Egypt is not a threat, because it is barely capable of feeding and equipping its army.

The situation in Syria is even worse – so far over 70,000 people have been killed in the fighting. There are thousands of refugees; whole towns have been totally destroyed. It would take a long time before the country recovers enough to become a military threat to Israel.

Although Jordan is still relatively peaceful, there are already demonstrations calling the King to go. The ancestors of the Jordan royal family were Saudis brought to power in Transjordan by the British. The locals still dislike that family. The domino effect of the Arab world events will soon reach Jordan. It’s just a matter of time.

Although Hezbollah in Lebanon is still a real threat, its positions have been weakened. Israel has dealt with them before and it may happen again. The turmoil in Syria changed the situation – the country was the corridor that Iran used to deliver weapons and supplies to Hezbollah. The situation makes it very unlikely for the terrorist organization to attack Israel when they can’t rely on steady supplies from Iran.

That’s why the Israelis, who are carefully watching the situation within the countries surrounding Israel, didn’t take Netanyahu’s position seriously. They wanted the government to put emphasis on dealing with social issues like poverty, affordable housing, etc.

The pressure to deal with those problems started a few years ago – there was an “Occupy Rothschild Boulevard” movement, which was the prototype of the Occupy Wall Street movement. Some of the people, who took part in it, are now new members of the Knesset from Lapid and Labor parties.

Likud failed to read the map – they didn’t pay attention to the change in the young generation. The party lost its support, because they didn’t understand how to address the housing and other concerns. That transition in the social values and concerns found its way in the election results.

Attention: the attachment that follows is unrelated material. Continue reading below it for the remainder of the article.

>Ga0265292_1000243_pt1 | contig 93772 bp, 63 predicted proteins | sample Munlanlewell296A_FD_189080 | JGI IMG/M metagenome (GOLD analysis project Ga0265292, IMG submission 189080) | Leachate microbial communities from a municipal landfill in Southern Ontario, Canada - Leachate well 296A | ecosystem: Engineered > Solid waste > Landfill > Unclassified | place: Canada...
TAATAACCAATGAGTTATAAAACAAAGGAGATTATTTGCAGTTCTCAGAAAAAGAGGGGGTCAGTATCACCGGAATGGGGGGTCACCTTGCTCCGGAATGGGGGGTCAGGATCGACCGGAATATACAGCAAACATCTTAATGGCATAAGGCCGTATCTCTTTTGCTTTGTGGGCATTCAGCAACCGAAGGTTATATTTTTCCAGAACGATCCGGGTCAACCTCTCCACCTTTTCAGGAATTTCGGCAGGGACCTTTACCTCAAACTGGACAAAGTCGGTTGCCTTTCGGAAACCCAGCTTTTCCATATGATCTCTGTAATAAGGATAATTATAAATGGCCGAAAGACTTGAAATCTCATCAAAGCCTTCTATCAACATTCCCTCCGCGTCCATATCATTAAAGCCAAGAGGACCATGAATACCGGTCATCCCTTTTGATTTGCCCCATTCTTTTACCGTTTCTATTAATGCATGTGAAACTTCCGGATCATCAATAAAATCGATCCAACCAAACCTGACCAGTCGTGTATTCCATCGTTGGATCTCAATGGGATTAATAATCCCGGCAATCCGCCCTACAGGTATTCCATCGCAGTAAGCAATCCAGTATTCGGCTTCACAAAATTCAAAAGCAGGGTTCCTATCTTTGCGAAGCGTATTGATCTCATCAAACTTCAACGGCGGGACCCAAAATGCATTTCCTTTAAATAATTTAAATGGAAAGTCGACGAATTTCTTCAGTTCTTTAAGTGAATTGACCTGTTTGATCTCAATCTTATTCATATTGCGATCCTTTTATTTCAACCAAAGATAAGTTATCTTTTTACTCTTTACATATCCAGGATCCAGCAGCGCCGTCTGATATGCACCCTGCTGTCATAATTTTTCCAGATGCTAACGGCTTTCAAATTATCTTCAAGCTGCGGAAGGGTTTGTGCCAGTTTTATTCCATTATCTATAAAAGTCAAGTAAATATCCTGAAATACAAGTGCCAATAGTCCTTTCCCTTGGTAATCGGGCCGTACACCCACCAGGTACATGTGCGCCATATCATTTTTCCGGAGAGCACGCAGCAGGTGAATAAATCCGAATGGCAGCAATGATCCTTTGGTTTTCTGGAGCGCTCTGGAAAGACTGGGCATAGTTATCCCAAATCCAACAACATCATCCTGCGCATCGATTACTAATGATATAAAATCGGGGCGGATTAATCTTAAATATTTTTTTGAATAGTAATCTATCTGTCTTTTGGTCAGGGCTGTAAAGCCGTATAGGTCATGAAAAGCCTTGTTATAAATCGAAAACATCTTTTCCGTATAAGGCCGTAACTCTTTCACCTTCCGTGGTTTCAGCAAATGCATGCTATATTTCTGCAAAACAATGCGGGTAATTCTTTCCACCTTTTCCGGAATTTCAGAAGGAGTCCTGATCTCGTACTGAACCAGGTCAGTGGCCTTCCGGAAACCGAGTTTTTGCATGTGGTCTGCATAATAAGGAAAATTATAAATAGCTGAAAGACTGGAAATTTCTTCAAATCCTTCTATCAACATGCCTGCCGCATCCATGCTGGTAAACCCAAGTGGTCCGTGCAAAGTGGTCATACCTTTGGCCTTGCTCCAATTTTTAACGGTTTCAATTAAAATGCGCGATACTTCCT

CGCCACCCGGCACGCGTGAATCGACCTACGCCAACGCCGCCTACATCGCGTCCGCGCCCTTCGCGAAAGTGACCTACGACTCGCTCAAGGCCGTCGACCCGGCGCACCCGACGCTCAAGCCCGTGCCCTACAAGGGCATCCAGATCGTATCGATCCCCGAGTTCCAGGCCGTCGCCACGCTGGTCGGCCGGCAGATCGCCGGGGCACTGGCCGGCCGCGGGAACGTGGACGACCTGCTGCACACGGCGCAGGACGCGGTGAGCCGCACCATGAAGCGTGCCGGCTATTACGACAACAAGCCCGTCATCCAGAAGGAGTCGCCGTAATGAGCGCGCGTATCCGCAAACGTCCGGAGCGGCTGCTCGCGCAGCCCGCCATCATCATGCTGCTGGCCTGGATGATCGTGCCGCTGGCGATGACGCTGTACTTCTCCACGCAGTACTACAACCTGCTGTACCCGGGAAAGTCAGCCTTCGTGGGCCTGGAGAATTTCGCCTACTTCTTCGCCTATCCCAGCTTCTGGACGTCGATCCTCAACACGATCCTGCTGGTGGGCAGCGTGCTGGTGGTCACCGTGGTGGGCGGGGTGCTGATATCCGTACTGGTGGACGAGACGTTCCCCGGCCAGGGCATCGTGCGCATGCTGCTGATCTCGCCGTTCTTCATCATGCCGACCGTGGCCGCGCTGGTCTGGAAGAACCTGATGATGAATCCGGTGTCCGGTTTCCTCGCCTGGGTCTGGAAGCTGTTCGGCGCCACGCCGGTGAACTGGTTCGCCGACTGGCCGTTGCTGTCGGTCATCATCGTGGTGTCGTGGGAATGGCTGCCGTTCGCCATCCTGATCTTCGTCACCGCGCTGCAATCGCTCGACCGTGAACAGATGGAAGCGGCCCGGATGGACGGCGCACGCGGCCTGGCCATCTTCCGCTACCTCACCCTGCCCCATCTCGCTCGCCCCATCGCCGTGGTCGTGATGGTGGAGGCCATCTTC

The case of Bayit Yehudi (Jewish Home) deserves special attention. Dr. Kedar described their constituency as people like his late old father – who had very traditional views. The party, which was called before National Religious Party, was losing support, but under its new leadership it managed to get new blood and enhance its appearance.

Naftali Bennett was the person who contributed most to that change. He was a member of a very elite unit of the IDF and not just a simple soldier, but a Major. That gave him good credentials with most Israelis. He even worked in the Netanyahu government. He is a multi-millionaire, who founded, developed and sold a highly-successful high-tech company. Many people in Israel see him as a leader, who won’t need to get secret envelops with cash to pass legislations or do favours. He is the dream of many Israelis.

Bennett introduced a new type of people into the party, who are not religious. Ayelet Shaked, a young-looking woman married to a combat pilot, is one of the new secular leaders of Bayit Yehudi. The new faces and the ideology, which is now based more on national than purely religious values, showed that everybody who shared those values was welcome. That contributed to the growing popularity of the party.

As of the religious party Shas, its popularity remained the same. Maybe even many of their voters (the Orthodox Jews) moved to Bayit Yehudi. The main purpose of Shas is to defend the interests of the Orthodox Jews, so they could join either a right-wing or left-wing coalition, if it supports their demands like religious school funding, etc.

The Livni party and Kadima is what’s left from a party that a few years ago held the power in Israel. The Kadima position is shaky, because they barely passed the 2% threshold and they may lose their seats if the final vote count changes the percentages. The Meretz leftists increased their seat numbers, but that doesn’t make them a factor in the political life.

The Arab parties deserve a special note. Arab citizens are 20% of the population of Israel, so theoretically they could get 24 seats in the Knesset. However, they never reach that number for several reasons. First of all, the Knesset is not their game – many of them wouldn’t want to vote for a budget, which includes expenses for defense and security. Most militants would consider that treason. Also, they don’t want be a part of any Jewish coalition. Those who take part in the elections want to be in the Knesset to disrupt, protest and shout “Discrimination!”

Of course, that’s good – opposition is necessary in every democratic parliament. Another reason for underrepresentation is that the militant groups urge Arabs not to vote – they say that the Arab voting de facto legitimizes Israel and their main purpose should be its destruction and establishing of an Arab state.